Never one to shy away from jumping into the fray, which is a little different than jumping to conclusions, I have bumped into more than one conversation about the wisdom of drawing on retirement income too soon. These folks argue that everyone should plan on working longer (and not just to rebuild retirement accounts - or in many cases, build them from scratch) because they are going to live longer. That sort of argument makes me cringe.
Truth is, not all of us do what we want to do, like what we do and simply can't see ourselves spending one more day doing it beyond the point we have to.
But when it comes to Social Security Benefits and when to draw them, something entirely different comes to mind. Bruce Bartlett offered his opinion on early retirement with several other invited guests in the August 21 New York Times. Mr. Barlett, who is former Treasury Department official in the George H.W. Bush administration and columnist for The Fiscal Times, continued that argument at the blog WallStreet Pit claiming limited space in the paper didn't permit him to make two other points on the topic. (You can read those added opinons here.)
The problem is, this sort of discussion has many nuances: fear, health, security, poverty. Picking one over the other doesn't reduce the impact of the other. Sixty-two has become the new retirement age because of fear (that the program will not be there after decades of contributions) and diminished retirement investments (we all know why all too well the reasons, and there are many, for that). They take it whether they need it or not. But many need it.
Instead of increasing the age for early retirement benefits, something Mr. Bartlett suggests as actuarially adjusted, SS could offer a program that secures those benefits at 62, sort the same way you need to sign up for medicare at 65 whether you need it or not, and guarantees the benefit without paying out anything until the person actually retires. A healthy individual could continue working knowing that the benefit is secure and increasing each year they wait. This would work the same way as the payback program already in place where someone begins withdrawal at 62, saves all of the benefits and then pays it back at full retirement age to receive the higher benefit.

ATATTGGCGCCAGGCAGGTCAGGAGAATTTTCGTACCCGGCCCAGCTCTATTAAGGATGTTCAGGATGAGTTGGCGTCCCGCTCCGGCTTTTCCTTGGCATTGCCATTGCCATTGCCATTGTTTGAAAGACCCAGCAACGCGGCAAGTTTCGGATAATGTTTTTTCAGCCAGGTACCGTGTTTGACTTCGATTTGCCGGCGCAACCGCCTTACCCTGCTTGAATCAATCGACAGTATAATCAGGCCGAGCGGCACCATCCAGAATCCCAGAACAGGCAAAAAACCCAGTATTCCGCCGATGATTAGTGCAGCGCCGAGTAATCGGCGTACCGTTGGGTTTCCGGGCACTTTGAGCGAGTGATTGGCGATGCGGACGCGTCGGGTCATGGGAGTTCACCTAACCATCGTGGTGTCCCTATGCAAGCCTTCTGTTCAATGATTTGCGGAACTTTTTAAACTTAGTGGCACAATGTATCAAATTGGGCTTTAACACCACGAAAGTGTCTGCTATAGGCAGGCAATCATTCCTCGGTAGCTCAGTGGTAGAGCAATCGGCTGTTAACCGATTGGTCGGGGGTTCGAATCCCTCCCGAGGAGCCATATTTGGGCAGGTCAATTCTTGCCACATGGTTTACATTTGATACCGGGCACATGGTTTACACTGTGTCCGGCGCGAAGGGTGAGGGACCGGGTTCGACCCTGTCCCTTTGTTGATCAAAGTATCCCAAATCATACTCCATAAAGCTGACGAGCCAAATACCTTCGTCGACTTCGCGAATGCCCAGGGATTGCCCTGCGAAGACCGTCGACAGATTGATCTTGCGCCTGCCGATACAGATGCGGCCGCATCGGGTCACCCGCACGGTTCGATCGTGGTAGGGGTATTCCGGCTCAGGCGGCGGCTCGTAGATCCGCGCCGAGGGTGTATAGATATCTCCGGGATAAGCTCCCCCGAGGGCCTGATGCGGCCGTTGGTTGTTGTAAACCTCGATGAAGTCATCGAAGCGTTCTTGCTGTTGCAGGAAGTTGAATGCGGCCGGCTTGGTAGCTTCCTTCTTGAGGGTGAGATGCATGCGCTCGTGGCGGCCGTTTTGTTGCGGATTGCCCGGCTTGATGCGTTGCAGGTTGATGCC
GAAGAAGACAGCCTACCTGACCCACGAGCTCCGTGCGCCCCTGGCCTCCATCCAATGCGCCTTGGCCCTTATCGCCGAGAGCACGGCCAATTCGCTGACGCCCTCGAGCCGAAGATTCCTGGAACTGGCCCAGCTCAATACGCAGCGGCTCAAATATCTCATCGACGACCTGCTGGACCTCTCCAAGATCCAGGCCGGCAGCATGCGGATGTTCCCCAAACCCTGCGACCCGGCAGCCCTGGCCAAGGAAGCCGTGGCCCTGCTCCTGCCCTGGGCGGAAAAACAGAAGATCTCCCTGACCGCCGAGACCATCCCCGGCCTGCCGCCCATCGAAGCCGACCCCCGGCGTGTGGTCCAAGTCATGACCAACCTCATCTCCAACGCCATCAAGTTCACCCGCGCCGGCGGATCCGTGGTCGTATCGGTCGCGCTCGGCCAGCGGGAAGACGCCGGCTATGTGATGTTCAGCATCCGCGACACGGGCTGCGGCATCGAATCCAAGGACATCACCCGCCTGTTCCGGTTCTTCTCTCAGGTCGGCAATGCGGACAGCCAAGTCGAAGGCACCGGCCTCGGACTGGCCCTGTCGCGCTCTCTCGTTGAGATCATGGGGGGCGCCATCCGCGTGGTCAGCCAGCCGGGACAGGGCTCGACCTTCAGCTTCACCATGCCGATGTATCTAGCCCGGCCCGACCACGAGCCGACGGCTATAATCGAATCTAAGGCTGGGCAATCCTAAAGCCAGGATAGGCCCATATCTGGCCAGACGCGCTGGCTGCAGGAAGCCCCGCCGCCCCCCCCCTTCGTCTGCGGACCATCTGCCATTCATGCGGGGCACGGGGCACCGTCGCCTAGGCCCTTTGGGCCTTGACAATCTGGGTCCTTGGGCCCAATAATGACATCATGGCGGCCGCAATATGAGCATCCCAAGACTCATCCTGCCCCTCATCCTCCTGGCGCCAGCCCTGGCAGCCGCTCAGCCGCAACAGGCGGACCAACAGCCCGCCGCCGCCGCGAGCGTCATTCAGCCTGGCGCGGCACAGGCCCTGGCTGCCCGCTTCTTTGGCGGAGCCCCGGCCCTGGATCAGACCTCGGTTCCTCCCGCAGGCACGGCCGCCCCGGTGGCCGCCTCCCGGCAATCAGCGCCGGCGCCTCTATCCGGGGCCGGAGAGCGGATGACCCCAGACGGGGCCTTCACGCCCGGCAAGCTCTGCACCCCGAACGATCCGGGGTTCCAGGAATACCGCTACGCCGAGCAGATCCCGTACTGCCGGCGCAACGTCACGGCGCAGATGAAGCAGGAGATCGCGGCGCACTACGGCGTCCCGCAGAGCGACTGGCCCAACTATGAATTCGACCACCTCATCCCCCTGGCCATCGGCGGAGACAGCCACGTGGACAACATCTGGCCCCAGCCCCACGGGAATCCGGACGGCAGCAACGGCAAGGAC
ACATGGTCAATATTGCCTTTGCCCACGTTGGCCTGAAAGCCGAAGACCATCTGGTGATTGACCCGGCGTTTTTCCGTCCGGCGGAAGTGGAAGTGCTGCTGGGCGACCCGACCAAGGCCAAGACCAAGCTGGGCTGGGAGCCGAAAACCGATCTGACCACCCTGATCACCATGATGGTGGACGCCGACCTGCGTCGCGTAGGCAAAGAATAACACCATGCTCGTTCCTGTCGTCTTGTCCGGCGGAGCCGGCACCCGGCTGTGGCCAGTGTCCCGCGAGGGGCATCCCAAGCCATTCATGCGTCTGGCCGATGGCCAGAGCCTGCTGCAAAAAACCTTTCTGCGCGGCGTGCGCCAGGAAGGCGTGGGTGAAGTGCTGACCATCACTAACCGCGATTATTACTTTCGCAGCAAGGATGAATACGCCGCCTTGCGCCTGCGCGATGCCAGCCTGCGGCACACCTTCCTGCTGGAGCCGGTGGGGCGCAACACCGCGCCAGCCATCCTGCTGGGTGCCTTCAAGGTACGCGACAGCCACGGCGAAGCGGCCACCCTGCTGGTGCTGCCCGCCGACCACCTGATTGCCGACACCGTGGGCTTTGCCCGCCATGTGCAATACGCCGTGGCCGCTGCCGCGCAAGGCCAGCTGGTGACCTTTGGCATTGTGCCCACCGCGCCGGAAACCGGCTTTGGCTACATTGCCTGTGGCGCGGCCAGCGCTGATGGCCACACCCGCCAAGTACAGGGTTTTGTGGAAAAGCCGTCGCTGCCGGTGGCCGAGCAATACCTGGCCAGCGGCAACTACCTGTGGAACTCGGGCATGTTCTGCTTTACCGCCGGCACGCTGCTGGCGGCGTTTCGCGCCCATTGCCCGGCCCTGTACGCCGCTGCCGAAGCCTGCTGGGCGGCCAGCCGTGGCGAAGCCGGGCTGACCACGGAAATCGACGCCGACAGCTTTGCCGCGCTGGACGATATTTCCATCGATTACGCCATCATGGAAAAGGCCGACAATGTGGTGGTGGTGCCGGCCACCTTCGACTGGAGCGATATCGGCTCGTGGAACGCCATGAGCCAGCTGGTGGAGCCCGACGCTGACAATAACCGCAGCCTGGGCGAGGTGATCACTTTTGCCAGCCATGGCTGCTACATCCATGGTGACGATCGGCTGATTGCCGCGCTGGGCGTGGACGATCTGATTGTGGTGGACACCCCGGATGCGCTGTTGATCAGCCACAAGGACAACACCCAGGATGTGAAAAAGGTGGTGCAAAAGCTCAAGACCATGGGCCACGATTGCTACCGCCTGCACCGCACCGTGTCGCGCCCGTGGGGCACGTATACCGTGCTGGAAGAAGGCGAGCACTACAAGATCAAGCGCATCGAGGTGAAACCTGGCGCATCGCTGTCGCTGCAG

I think the income limit currently in effect does two things: keeps the retiree from working too much which keeps the job market growing. Benefits are only taxed once all of the income is added in and the threshold is breached - $25k for singles, $32k for married filing jointly. Suppose a married couple calculated their taxable retirement benefits, their taxable income and the SS benefits and found they could live comfortably on $32k, they would be still well above poverty. If they had used a Roth IRA or a Roth 401(k) to hedge against this tax issue, they could increase their income substantially without any impact on the benefit. And secondly, it taxes those that can afford to be taxed and in all likelihood, they are the very ones who will ladder their retirement income, drawing on accounts as needed - perhaps pensions first, deferred investments later and SS last.
The argument for living longer is the biggest fear most average workers have. It is not how long you live, but how livable those years are. While we all suggest that simply working longer is the best retirement solution, it skirts the real issue of whether they want to or if they can. I'm guessing that only a small percentage will or could work past even the full retirement age. Some may have to. But if the amount of people opting for early benefits is any indication, they want to make sure of some things (getting the benefit) and worry about others as they age (whether they can or should work).